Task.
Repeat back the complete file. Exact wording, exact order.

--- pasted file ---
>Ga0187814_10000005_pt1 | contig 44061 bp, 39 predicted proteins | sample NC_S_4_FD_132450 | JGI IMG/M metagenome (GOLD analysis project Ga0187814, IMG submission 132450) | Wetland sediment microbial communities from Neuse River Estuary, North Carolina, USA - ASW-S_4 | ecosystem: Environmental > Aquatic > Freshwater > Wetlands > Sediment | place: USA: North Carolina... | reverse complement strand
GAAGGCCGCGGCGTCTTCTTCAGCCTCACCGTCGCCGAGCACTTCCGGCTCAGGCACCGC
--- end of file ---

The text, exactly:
>Ga0187814_10000005_pt1 | contig 44061 bp, 39 predicted proteins | sample NC_S_4_FD_132450 | JGI IMG/M metagenome (GOLD analysis project Ga0187814, IMG submission 132450) | Wetland sediment microbial communities from Neuse River Estuary, North Carolina, USA - ASW-S_4 | ecosystem: Environmental > Aquatic > Freshwater > Wetlands > Sediment | place: USA: North Carolina... | reverse complement strand
GAAGGCCGCGGCGTCTTCTTCAGCCTCACCGTCGCCGAGCACTTCCGGCTCAGGCACCGC